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D. Pin

54 D. Pin Figure 1. View of seborrhoeic dermatosis. the trunk of the goat showing a

Figure 1. View of

seborrhoeic dermatosis.

the trunk of

the goat showing a generalized

dermatosis. the trunk of the goat showing a generalized Figure 2. Closer view of the trunk

Figure 2. Closer view of the trunk showing the greasy seborrhoea, the dull coat and the multifocal alopecia.

seborrhoea, the dull coat and the multifocal alopecia. Figure 4. Photomicrograph showing a lymphocytic

Figure 4. Photomicrograph showing a lymphocytic superficial, perivascular, hyperplastic, and spongiotic dermatitis (×63, HES).

hyperplastic, and spongiotic dermatitis ( × 63, HES). Figure 3. Photomicrograph of an impression smear from

Figure 3. Photomicrograph of an impression smear from lesional skin showing oval-shaped yeasts with unipolar budding and a distinct collarette, typical of Malassezia sp. (×1000, eosin-blue-RAL 555).

ded biopsies was also unsuccessful. Histopathological examination of HES-stained sections of biopsies, obtained from lesional skin on the trunk, showed a marked orthokeratotic, focally parakeratotic, hyperk- eratosis, an irregular epidermal hyperplasia with mild spongiosis and a mild lymphocytic superficial perivas- cular dermatitis (Fig. 4). Hair follicles were dilated and plugged with keratin and often devoid of hairs. Numerous budding yeasts were visible both in the sur-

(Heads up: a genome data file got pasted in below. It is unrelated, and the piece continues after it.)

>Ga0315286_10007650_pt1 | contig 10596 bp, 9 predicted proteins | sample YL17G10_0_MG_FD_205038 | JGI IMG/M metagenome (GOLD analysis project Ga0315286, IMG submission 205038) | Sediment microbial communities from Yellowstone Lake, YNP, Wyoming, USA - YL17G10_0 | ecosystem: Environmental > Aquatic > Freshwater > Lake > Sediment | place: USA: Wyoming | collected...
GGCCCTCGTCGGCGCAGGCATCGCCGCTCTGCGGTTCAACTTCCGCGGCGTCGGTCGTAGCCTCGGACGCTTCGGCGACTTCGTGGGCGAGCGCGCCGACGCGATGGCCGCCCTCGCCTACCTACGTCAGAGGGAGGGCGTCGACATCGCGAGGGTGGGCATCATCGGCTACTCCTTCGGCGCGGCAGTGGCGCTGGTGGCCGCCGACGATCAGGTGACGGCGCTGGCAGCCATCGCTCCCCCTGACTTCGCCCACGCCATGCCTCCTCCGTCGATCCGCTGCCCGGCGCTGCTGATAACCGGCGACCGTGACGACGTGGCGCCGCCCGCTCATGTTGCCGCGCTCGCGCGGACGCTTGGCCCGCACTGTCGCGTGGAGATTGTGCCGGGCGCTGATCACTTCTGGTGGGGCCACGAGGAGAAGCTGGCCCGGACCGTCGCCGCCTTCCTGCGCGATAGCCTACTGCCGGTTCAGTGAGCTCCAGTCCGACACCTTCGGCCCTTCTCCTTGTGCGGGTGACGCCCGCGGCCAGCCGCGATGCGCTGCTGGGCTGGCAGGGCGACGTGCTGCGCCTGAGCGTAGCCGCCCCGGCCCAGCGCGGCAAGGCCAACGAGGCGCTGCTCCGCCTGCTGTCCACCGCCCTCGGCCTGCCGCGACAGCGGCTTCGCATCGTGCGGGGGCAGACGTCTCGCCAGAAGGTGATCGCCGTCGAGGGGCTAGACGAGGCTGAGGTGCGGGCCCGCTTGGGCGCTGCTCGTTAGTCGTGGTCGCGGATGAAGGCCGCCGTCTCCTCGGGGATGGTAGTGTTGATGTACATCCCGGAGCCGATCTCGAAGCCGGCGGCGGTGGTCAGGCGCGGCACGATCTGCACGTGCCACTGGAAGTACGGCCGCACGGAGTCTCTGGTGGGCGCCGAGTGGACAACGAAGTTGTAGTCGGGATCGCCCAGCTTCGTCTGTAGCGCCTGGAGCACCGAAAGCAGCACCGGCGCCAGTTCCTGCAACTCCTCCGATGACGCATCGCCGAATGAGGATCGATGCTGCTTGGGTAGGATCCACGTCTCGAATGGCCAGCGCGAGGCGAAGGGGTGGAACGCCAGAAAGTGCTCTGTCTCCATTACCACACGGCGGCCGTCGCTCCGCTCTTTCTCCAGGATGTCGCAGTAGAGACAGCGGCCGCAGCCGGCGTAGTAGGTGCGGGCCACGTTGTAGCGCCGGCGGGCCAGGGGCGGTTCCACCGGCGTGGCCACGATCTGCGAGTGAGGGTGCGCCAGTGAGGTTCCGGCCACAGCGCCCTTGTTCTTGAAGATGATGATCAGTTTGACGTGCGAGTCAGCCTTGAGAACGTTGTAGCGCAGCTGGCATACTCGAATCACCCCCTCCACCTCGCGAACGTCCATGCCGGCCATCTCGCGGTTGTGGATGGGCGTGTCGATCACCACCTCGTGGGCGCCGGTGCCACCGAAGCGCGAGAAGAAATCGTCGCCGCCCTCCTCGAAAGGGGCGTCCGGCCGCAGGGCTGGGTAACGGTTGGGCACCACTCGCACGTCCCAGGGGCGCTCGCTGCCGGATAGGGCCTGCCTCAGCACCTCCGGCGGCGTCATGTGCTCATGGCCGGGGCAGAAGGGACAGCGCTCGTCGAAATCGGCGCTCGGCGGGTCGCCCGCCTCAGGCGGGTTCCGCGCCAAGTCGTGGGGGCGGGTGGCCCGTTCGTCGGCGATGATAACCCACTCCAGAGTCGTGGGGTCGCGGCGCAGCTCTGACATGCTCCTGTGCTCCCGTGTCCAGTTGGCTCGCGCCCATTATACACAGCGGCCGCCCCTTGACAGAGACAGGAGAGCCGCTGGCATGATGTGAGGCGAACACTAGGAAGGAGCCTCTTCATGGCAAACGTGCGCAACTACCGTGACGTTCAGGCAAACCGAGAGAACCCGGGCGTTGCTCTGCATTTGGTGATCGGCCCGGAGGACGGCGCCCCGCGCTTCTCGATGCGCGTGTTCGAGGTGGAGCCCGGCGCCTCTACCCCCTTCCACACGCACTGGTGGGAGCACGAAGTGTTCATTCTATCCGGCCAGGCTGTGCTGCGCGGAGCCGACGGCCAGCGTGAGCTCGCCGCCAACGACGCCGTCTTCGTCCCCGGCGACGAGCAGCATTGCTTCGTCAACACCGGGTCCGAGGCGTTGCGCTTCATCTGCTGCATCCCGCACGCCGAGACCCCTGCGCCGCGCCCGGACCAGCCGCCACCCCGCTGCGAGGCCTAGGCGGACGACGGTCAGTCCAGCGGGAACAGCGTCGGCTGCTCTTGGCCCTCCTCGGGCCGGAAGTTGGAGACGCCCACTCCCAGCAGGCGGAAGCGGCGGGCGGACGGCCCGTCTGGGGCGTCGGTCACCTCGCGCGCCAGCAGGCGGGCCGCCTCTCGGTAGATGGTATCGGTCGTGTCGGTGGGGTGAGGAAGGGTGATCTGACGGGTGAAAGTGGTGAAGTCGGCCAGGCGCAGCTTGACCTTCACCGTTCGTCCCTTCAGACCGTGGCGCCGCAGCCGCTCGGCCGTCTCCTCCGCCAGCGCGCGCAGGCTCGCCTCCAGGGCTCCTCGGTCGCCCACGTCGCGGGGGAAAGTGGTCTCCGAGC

© 2004 Blackwell Publishing Ltd, Veterinary Dermatology , 15 , 53–56

Publishing Ltd, Veterinary Dermatology , 15 , 53–56 Figure 5. Photomicrograph showing numerous budding yeasts

Figure 5. Photomicrograph showing numerous budding yeasts in follicular keratin (×1000, HES).

face, and follicular keratin, in HES- and PAS-stained sections (Fig. 5). A tentative diagnosis of Malassezia dermatitis was made. The treatment consisted of weekly baths in a chlorhexidine containing shampoo (Pyoderm® Vir- bac), followed by the application of a 0.2% solution of enilconazole (Imaveral® Janssen-Cilag), for 4 weeks. A dramatic response was observed after 1 week and resolution of the condition was complete after 4 weeks. Seven weeks later, the goat’s coat was normal (Fig. 6)

Generalized Malassezia dermatitis in a goat

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Generalized Malassezia dermatitis in a goat 55 Figure 6. View of the trunk of the goat,

Figure 6. View of the trunk of the goat, 7 weeks after the diagnosis and treatment, showing normal coat.

and cytological examination of the skin failed to reveal any yeasts. No recurrence was observed for a 6-month follow-up period. Based on the historical and clinical findings, cytological and histopathological evidence of Malassezia overgrowth, growth of Malassezia sp. colo- nies on Sabouraud’s dextrose agar, and a dramatic response to antifungal treatment combined with cyto- logical absence of Malassezia , the final diagnosis was Malassezia dermatitis due to Malassezia pachydermatis .

DISCUSSION